Sudden freeze may pose threat for early flowers

Kristi King, wtop.com

WASHINGTON — You’re going to need your winter coat Tuesday morning. Areas to the north and west of D.C. are under a freeze watch. Temperatures could dip into the 20s.

Most plants in your garden should survive just fine, but if you put any plants outside, you’ll want to bring them back in. Fruit trees might need special attention.

In Winchester, Va., the president of Fruit Hill Orchard, Diane Kearns, tells WTOP some of her orchard’s peach trees are already blooming. And at Marker-Miller orchard, also in Winchester, some peach trees are past the bloom stage and already have tiny fruit.

John Marker, who owns Marker-Miller Orchards with his wife Carolyn, says the season is about four weeks ahead of schedule. Plum trees are almost finished blooming while cherry trees and some varieties of apple are starting. Marker says a good portion of his crop is “freeze susceptible.”

All he can do is pray, Marker says.

“And hope the wind keeps blowing and temps don’t get below 30,” he says. Wind helps keep frost from settling on trees and plants.

Not everyone is worried about the freezing weather. Wade Butler, farm manager at Butler’s Orchard in Germantown, Md., says it’s early in the spring and he doesn’t typically anticipate his last freeze until the beginning of May.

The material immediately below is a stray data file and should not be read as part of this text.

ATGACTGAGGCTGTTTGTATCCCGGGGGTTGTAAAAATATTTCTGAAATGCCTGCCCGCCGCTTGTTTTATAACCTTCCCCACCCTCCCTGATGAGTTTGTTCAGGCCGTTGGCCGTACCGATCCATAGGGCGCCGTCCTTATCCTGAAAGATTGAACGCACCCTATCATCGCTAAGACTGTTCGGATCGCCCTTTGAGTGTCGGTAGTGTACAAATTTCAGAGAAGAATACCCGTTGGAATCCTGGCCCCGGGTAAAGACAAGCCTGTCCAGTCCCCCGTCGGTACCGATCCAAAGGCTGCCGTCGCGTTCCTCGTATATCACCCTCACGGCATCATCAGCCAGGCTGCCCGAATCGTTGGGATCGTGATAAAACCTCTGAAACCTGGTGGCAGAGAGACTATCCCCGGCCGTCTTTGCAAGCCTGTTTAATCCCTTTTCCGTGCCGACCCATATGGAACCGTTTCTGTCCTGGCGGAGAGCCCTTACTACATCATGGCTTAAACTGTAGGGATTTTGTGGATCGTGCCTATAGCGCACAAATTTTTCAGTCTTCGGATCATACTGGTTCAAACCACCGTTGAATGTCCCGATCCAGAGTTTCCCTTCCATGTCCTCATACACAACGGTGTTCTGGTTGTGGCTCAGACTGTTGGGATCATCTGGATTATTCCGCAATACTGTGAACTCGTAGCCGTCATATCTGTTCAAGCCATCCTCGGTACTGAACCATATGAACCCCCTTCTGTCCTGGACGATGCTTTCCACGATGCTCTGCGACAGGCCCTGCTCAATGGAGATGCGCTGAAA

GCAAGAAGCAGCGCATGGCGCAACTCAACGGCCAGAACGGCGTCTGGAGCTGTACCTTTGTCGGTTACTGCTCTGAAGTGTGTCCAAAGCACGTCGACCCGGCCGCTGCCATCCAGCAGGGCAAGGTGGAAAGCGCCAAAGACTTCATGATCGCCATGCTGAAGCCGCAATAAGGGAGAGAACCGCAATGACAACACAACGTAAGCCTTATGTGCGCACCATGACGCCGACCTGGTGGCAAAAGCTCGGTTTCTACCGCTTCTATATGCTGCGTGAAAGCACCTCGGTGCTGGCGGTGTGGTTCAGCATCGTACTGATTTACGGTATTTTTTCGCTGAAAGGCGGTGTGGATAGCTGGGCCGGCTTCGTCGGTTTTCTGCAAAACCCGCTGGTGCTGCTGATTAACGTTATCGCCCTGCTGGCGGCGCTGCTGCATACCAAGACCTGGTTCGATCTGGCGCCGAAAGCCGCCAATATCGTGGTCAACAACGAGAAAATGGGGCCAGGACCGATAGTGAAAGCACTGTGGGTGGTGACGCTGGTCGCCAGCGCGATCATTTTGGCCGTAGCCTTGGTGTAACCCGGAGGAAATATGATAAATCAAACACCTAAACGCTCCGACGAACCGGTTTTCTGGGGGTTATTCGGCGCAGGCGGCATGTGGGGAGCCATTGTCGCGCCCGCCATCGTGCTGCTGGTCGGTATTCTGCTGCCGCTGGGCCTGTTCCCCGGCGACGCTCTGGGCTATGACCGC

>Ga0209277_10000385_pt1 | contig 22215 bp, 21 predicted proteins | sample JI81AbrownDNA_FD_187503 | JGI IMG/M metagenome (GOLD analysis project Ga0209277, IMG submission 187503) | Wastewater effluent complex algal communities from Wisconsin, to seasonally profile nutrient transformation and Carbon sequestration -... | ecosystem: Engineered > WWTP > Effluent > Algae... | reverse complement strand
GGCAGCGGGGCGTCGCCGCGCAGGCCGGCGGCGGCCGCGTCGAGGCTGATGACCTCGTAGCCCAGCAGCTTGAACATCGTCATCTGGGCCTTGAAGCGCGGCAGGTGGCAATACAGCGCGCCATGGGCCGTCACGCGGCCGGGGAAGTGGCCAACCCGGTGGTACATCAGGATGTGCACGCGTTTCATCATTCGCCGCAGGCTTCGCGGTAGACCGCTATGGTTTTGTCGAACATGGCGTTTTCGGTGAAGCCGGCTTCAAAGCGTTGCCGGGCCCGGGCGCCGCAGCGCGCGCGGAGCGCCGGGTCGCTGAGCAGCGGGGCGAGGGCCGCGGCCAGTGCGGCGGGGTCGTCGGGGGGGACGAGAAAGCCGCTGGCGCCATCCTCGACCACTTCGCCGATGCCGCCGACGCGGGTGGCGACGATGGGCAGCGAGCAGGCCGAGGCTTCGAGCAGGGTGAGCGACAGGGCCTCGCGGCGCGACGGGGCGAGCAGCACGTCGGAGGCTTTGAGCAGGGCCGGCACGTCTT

“Thirty two degrees is certainly not out of the ordinary,” Butler said. “In fact, everything else has been out of the ordinary with all this warm temperature.”

The flowering fruit trees at your home may be in danger if you’re in an area affected by the freeze. Fortunately, there are some options to protect them.

“If these flowers freeze at this stage, it kills the flower and no fruit will develop,” says WTOP Garden Editor Mike McGrath. “Cover them with old, thin bed sheets, not heavy material like plastic.”

McGrath says you can also consider stringing up old incandescent holiday lights for warmth.

As for spring bulbs such as daffodils and tulips, McGrath says cold temperatures will only stretch the lifespan of their flowers.

“They have experienced much worse in the springtime in their native mountains in Turkey, Afghanistan and Russia,” he said.

Flower buds on Azaleas and Rhododendrons also should be fine.

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(Copyright 2012 by WTOP. All Rights Reserved.)


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